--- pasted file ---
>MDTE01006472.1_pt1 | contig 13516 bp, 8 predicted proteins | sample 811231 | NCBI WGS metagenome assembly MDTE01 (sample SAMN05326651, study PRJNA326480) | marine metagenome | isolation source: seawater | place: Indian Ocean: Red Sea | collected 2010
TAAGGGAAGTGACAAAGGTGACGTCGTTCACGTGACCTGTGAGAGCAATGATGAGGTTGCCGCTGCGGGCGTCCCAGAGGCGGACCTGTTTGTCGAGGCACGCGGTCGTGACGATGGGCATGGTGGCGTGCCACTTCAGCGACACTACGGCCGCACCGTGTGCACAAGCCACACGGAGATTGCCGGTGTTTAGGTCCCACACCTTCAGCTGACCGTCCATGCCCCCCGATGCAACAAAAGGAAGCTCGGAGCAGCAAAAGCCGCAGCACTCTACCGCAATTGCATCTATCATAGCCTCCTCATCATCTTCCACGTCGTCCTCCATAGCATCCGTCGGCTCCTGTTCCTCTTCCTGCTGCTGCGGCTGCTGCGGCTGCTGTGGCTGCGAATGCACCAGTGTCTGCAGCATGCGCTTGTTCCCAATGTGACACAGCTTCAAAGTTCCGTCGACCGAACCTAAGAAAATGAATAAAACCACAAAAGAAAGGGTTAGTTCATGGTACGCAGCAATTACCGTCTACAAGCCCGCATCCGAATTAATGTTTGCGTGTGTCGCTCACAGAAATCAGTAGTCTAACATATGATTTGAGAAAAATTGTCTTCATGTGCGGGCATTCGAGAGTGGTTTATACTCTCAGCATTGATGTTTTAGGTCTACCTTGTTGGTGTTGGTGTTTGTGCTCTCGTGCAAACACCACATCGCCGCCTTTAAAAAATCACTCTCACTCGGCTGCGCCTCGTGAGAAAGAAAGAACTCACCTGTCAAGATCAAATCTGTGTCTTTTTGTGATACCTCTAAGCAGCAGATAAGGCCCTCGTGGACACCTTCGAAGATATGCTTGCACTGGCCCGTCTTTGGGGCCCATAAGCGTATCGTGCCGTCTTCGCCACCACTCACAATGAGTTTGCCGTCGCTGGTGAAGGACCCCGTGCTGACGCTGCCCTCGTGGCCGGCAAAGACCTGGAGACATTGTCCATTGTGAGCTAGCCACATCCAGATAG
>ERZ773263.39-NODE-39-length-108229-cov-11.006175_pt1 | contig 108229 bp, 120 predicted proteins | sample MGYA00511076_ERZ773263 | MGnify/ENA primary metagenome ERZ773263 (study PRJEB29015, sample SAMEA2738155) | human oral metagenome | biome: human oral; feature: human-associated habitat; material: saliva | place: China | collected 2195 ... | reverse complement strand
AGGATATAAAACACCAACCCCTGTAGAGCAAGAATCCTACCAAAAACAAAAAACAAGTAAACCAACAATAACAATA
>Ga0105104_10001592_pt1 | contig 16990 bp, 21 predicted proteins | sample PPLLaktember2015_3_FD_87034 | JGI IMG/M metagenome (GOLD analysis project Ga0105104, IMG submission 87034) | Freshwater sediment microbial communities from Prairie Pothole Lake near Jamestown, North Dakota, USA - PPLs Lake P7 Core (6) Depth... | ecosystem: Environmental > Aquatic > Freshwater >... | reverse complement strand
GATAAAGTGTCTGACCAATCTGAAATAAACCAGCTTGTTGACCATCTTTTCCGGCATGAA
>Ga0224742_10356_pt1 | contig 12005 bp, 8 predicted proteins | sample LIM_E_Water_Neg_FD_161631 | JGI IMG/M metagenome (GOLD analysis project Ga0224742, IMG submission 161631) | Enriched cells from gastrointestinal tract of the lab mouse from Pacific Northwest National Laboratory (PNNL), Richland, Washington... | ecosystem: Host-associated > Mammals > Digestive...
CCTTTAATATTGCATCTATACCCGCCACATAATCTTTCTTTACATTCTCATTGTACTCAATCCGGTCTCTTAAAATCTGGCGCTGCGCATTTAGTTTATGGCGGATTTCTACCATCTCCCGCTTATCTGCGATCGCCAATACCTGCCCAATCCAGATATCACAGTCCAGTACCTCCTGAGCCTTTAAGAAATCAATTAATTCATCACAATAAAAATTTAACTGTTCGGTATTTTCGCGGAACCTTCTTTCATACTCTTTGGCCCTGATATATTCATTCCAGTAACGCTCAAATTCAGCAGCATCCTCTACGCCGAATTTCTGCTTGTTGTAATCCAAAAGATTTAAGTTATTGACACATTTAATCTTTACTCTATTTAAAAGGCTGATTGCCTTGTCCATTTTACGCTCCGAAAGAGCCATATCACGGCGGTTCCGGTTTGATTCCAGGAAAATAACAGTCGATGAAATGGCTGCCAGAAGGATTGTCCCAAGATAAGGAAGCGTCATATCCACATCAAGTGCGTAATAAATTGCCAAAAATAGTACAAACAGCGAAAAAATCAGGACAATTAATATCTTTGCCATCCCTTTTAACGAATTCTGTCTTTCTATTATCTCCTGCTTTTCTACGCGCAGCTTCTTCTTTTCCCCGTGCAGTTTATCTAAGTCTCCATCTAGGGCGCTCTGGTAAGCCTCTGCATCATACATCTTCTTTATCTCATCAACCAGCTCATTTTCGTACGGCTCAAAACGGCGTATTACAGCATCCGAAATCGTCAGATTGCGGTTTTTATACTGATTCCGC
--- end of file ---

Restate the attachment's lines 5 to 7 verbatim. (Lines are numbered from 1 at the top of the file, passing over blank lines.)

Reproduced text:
>Ga0105104_10001592_pt1 | contig 16990 bp, 21 predicted proteins | sample PPLLaktember2015_3_FD_87034 | JGI IMG/M metagenome (GOLD analysis project Ga0105104, IMG submission 87034) | Freshwater sediment microbial communities from Prairie Pothole Lake near Jamestown, North Dakota, USA - PPLs Lake P7 Core (6) Depth... | ecosystem: Environmental > Aquatic > Freshwater >... | reverse complement strand
GATAAAGTGTCTGACCAATCTGAAATAAACCAGCTTGTTGACCATCTTTTCCGGCATGAA
>Ga0224742_10356_pt1 | contig 12005 bp, 8 predicted proteins | sample LIM_E_Water_Neg_FD_161631 | JGI IMG/M metagenome (GOLD analysis project Ga0224742, IMG submission 161631) | Enriched cells from gastrointestinal tract of the lab mouse from Pacific Northwest National Laboratory (PNNL), Richland, Washington... | ecosystem: Host-associated > Mammals > Digestive...